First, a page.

Reading Time: 3 minutes Image Source: Chaucer's Canterbury Pilgrims [P. 185], 1909 via University of Rochester
Reading Time: 3 minutes

Well folks I was going to do another piece today about Satanism being justified in claiming the label of religion*, but in light of the Vegas Shooting I’m really not into it today. Let’s do something a little different in honor of the start of Halloween season.

One of the interesting things about Satanism is that it exists in a weird space that makes it a part of the atheist/secular community, but with strong ties (aesthetically at the least) to the occult/metaphysical community. There’s a lot of reasons for that, but mainly I think it has a lot to do with both of those communities always being erroneously accused of being in league with the devil by more mainstream groups.

This labeling of things as Satanic by non-Satanists has a long history.

Satan has Always Been the Other

When you think about modern depictions of Satan what do you picture? Red skin? Horns? Goat legs? Where’d all that come from?

To answer this what we really need to talk about is the spread of Christianity. The early church made a habit of demonizing the gods of other cultures (and people they just didn’t like) as it spread into their regions. In Greece that meant ‘oh, your god has goat legs? But the Devil has goat legs!’, in Austria it was Krampus. Remember that ‘Night on Bald Mountain’ part of Disney’s Fantasia?

Chernaborg
Image source: Screenshot via Youtube

That’s not Satan either, it’s Chernabog, a Slavic deity who is barely remembered outside of Neil Gaiman’s “American Gods”.

My point here is that when it comes to calling things Satanic, Christianity has a strong tradition of painting anything they don’t like or don’t understand with the label. As a result, modern popular culture has ended up with a hodgepodge, mashup creature that most people think of when they picture Satan.

This Brings us to Witches

If there’s one thing the medieval church didn’t like it was an independent woman. (A lot of the modern churches still aren’t particularly fond of the idea.) The European witch hunts are where we get many of the standard tropes for cartoon witches. The pointy hats, the cat familiars, caldrons, and brooms all source to this period of time. The interesting thing is that they all come from one particular trade, beer brewing.

Women brewers were common in Europe back then, because making beer is cooking, and cooking was a domestic trade. Making and selling beer was one of the few professions available to a women since society frowned on women being independent breadwinners.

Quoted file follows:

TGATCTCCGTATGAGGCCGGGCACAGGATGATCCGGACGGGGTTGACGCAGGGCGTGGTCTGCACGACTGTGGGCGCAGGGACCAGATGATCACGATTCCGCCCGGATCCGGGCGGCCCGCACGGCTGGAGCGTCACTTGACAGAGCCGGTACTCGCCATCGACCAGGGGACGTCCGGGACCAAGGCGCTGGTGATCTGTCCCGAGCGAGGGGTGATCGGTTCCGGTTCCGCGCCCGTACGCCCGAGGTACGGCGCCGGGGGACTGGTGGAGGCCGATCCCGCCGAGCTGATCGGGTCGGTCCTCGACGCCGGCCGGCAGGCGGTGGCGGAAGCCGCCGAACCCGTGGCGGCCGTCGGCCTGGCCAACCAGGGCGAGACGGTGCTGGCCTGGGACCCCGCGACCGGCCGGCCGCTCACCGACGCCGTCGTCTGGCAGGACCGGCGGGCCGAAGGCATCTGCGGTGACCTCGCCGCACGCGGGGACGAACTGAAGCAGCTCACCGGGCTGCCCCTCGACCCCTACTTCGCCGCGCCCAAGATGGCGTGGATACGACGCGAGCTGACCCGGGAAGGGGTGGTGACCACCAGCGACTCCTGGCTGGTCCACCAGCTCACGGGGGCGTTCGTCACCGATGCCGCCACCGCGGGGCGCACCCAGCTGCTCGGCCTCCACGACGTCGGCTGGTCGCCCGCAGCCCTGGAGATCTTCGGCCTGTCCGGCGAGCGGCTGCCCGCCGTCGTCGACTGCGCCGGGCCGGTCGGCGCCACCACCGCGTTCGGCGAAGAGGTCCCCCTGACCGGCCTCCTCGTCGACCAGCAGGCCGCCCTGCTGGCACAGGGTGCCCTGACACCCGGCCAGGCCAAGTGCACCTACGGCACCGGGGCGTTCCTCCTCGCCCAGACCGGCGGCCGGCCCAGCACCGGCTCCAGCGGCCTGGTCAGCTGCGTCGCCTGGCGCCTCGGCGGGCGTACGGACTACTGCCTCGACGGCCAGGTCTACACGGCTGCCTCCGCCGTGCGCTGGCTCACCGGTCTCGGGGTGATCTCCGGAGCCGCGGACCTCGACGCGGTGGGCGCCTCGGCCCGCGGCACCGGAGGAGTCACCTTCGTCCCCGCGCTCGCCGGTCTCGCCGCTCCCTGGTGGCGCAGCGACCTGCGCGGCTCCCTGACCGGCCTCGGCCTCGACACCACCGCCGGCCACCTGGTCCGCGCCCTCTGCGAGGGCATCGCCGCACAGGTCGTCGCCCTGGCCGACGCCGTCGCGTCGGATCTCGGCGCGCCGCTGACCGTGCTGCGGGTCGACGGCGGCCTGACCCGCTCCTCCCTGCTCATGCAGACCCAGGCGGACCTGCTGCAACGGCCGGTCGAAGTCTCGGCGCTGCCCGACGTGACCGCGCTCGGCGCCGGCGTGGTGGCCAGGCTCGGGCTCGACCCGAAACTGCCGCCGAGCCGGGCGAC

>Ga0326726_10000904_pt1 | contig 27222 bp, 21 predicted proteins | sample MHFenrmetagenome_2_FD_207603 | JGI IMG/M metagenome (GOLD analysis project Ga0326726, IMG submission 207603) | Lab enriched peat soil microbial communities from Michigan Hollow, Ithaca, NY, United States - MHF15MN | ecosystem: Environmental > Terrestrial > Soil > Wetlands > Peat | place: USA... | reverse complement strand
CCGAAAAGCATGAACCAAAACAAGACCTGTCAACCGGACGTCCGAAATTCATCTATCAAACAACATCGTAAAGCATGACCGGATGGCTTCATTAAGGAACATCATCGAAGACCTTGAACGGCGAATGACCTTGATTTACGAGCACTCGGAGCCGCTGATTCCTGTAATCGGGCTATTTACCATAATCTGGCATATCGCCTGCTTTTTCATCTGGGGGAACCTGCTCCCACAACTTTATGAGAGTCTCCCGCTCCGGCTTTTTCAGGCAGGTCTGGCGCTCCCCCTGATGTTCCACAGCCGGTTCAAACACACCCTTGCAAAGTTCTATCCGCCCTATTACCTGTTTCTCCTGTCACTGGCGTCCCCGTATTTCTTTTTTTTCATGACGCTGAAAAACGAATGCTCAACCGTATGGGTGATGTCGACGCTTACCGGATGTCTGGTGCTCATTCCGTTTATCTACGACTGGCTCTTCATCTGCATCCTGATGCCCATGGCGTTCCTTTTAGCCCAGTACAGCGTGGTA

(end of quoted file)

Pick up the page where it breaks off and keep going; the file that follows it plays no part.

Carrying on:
Women brewers would wear tall hats to market so they would stand out in a crowd. They kept cats to keep mice away from their grain stock. A foaming caldron is just what making beer looks like, and its no wonder the effects of alcohol made pre-enlightenment villagers consider it a magic potion.

Image Source: Chaucer's Canterbury Pilgrims [P. 185], 1909 via University of Rochester
Image Source: Chaucer’s Canterbury Pilgrims [P. 185], 1909 via University of Rochester

See that broom above the door in that picture? It’s called an ‘alestake’, they would use it as a ‘Yes We are Open’ sign.

It Was a Cash Grab

When monks started brewing beer all of a sudden these entrepreneurial women were competition in the marketplace. Stigma began to spread about these women who didn’t need a husband to make a living and laws were made against women owning businesses or property. In many ways, the European witch hunts were more about seizing property, eliminating the competition, and punishing proto-feminists than anything else. So, all these tropes associated with women brewers became symbols of witchcraft, and witches got branded as servants of the devil. 

Notice how there’s no magic or spells involved in any of this. It’s more like an industry takeover by men in positions of power from unmarried women just trying to make a living at one of the few jobs they were allowed to have. Think about that over your seasonal pumpkin porter.

*UPDATE: I did that post the next day

FOR INFERNAL USE ONLY Jack Matirko was raised in the Ukrainian Greek Catholic Church, but it didn't take. His projects include The Left Hemispheres Podcast, The Naked Diner Podcast, and An Ongoing and...